Cultural Tourism and Economic Strategy for the Arts

Cultural Tourism is an important component of economic development and revenue for most any community large or small.  The Arts Commission supports the development of cultural tourism in communities across Arizona through seminars, grants and informational resources.  Most recently, we  partnered with the Arizona Humanities Council and Smithsonian Magazine.

Our statewide arts and cultural industry and artists contribute to the richness of our state and attract tourists from across the world.  As President Obama speaks about tourism as an economic driver and source of jobs in Arizona this week, we thought it was important to bring the focus in just a little closer, and further discuss tourism from an Arts and Culture point of view.

President Obama recently said, “I directed my administration to send me a new national tourism strategy focused on creating jobs. And some of America’s most successful business leaders — some who are here today — have signed up to help. We’re going to see how we can make it easier for foreign tourists to find basic information about visiting America. And we’re going to see how we can attract more tourists to our national parks. We want people visiting not just Epcot Center, but the Everglades, too. The more folks who visit America, the more Americans we get back to work. It’s that simple.”

Arts and Culture in Arizona is also a direct reason why individuals visit our state. Cultural festivals with international acclaim at the Heard Museum, the Museum of Northern Arizona and in Tucson celebrate Native, Hispanic and multicultural communities. Arizona’s nationally recognized art museums, theaters, literary centers, dance organizations, zoos, botanical gardens and science centers draw hundreds of thousands of visitors, and provide high quality arts and cultural opportunities for adults and children alike.

A colleague of mine from my Minnesota days, Garrison Keillor, says, “We need to think about cultural tourism because really there is no other kind of tourism. It’s what tourism is…They come for our culture: high culture, low culture, middle culture, right, left, real or imagined — they come here to see America.”

The Arts Commission uses very inclusive terms to define culture tourism, as Travel to authentic historic and cultural places, attractions, and events to encounter people, traditions, history and art. Annually, over 7 million individuals take part in activities sponsored by the Arts Commission.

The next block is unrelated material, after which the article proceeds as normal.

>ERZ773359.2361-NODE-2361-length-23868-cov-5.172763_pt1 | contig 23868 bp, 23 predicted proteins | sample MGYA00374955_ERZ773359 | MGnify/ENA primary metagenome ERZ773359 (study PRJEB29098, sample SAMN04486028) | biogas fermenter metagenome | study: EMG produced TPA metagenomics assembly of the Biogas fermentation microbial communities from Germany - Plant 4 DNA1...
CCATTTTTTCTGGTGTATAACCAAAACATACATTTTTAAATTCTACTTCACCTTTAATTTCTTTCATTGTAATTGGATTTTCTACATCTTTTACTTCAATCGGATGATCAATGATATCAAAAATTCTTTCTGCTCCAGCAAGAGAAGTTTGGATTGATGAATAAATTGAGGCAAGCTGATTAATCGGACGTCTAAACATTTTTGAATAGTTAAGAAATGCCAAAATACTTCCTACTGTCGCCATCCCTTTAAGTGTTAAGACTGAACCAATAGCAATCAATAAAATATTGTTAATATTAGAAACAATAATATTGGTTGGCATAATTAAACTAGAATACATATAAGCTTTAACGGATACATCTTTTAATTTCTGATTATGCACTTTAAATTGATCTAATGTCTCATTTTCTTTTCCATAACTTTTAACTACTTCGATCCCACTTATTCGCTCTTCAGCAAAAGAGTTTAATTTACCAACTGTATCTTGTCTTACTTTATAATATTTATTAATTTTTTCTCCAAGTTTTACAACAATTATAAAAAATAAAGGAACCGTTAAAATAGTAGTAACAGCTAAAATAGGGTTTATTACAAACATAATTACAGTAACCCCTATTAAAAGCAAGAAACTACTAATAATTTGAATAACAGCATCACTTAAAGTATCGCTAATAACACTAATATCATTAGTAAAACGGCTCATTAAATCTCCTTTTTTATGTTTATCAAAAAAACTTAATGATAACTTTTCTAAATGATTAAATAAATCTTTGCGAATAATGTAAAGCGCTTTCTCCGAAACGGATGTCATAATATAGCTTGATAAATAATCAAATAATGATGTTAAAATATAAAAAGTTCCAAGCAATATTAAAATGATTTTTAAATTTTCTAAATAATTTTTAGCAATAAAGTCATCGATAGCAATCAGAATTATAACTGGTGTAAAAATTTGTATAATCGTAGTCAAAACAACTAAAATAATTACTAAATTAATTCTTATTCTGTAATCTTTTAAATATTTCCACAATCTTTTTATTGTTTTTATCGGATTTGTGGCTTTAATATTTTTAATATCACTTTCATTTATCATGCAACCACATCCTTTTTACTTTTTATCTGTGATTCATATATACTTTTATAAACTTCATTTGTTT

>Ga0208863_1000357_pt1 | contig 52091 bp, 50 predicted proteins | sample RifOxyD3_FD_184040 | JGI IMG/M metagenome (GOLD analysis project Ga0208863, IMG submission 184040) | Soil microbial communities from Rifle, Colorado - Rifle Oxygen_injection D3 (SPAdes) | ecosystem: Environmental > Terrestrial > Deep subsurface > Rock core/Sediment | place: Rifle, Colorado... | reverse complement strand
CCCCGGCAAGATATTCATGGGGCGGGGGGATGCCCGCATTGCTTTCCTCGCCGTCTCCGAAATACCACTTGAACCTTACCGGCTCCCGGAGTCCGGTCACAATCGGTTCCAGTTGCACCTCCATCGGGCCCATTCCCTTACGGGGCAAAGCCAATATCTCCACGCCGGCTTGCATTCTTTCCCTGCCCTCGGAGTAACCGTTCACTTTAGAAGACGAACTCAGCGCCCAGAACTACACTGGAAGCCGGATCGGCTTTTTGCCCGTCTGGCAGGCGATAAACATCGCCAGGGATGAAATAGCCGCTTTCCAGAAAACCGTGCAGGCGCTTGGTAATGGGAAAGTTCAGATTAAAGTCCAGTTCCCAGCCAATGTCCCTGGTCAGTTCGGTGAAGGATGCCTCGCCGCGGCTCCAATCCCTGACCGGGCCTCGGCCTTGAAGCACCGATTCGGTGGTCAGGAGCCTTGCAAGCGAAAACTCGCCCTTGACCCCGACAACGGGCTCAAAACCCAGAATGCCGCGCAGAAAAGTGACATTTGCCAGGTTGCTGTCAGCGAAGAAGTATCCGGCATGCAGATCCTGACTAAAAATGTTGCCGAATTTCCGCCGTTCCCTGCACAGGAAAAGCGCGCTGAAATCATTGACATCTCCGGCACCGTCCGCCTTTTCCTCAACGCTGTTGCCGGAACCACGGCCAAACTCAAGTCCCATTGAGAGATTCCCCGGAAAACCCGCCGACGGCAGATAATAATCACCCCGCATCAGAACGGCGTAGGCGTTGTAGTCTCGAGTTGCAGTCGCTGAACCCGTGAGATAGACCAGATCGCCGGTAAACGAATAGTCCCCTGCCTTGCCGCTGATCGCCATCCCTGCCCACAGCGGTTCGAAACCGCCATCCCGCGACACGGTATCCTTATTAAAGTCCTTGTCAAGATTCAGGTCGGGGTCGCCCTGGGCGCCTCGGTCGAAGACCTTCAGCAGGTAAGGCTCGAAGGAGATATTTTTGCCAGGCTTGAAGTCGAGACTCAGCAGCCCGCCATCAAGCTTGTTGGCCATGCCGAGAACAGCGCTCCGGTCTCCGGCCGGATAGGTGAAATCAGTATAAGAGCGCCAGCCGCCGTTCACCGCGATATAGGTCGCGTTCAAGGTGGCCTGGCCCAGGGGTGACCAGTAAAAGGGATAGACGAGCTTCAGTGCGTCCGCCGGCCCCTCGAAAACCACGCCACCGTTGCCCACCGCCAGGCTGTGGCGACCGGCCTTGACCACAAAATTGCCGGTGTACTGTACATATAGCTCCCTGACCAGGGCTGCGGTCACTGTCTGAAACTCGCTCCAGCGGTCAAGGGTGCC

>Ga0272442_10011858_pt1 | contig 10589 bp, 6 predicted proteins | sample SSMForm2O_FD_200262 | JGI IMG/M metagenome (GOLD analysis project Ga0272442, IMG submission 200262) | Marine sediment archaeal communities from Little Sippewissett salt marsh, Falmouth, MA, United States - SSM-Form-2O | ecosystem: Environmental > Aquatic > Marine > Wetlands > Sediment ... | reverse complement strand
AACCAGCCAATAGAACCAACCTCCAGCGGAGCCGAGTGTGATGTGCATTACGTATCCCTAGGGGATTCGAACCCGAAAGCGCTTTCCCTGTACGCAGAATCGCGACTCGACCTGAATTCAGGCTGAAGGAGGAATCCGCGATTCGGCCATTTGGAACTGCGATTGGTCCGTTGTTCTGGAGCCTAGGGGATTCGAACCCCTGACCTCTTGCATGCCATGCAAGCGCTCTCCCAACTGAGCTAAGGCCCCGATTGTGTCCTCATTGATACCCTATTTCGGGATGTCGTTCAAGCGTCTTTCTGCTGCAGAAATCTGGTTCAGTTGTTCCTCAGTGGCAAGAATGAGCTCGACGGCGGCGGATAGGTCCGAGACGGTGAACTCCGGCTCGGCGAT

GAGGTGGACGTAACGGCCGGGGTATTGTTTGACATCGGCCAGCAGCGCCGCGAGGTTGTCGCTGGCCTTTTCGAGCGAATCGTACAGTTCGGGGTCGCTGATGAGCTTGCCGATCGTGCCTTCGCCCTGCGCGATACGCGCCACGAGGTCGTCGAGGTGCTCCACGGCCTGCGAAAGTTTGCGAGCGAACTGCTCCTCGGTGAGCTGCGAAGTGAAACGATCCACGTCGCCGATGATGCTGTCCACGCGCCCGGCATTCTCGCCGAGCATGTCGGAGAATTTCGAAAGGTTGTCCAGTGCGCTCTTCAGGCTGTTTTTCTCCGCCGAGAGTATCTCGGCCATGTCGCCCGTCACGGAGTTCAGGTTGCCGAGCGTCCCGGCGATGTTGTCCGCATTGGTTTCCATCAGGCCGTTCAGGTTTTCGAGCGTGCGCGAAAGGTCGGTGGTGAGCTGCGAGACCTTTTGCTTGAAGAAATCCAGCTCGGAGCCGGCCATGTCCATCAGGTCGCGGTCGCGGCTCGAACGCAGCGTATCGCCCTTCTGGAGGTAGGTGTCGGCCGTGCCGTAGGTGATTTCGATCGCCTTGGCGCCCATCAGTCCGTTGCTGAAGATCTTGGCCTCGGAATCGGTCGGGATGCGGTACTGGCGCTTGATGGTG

The cultural tourist typically has a higher income level, often has a greater likelihood of staying in hotels or resorts, has a higher level of education and spends more time in a destination, resulting in a trip of longer duration. According to Americans for the Arts, a national arts service organization, cultural tourists visit art exhibitions and galleries, folklife and craft centers, theaters and museums, downtowns and ethnic neighborhoods, historic sites and monuments, architectural and archeological treasures, fairs, festivals and national and state parks.

The Arts Commission suggests the following as ways for your community to grow cultural tourism and its economic benefits.

Arts and cultural organizations can:

  • Host or produce events that link the arts to tourism and the economy.
  • Create promotional pieces that can be utilized by your local hotels, businesses, and chambers of commerce.
  • Offer special free days for the tourism sector; give your partners in the tourism industry a first-hand experience of your product.
  • Connect with information centers at your airport, shopping centers, rest areas, etc.
  • Join your Chamber of Commerce, Main Street Association, or Convention and Visitors Bureau.

Hotels, inns, and resorts can:

  • Provide flyers and rack cards about arts events and festivals near your property.
  • Keep a list of local galleries, studios and museums, plus their hours and contact information.
  • Engage artists to exhibit, perform or provide demonstrations or lectures in your lobby.
  • Have your front desk staff become familiar with the arts and cultural activities near your property.

Chambers of commerce and convention and visitor bureaus can:

  • Get to know your local arts partners.
  • Realize the economic impact of the arts sector in your community.
  • Use arts images on your visitor guides, brochures and website.
  • Promote arts and culture as one of the primary reasons tourists should visit your community.

Local Businesses can:

  • Get to know the leaders of your local arts and cultural industry.
  • Sponsor live readings and storytelling events at your business.
  • Offer half-price or discounted drink or dinner coupons in conjunction with purchased arts and cultural passes and tickets.
  • Be a season sponsor for your local theatre, museum, chorus, musical, dance or cultural group.

Take some time today to consider how your product, your organization, or your community can enhance your work in the area of cultural tourism. If you would like a seminar or workshop on growing cultural tourism in your community, please contact the Arizona Commission on the Arts to arrange a presentation.

To learn more about President Obama’s remarks, click here for an article by the Tucson Citizen or read the transcript from the White House.

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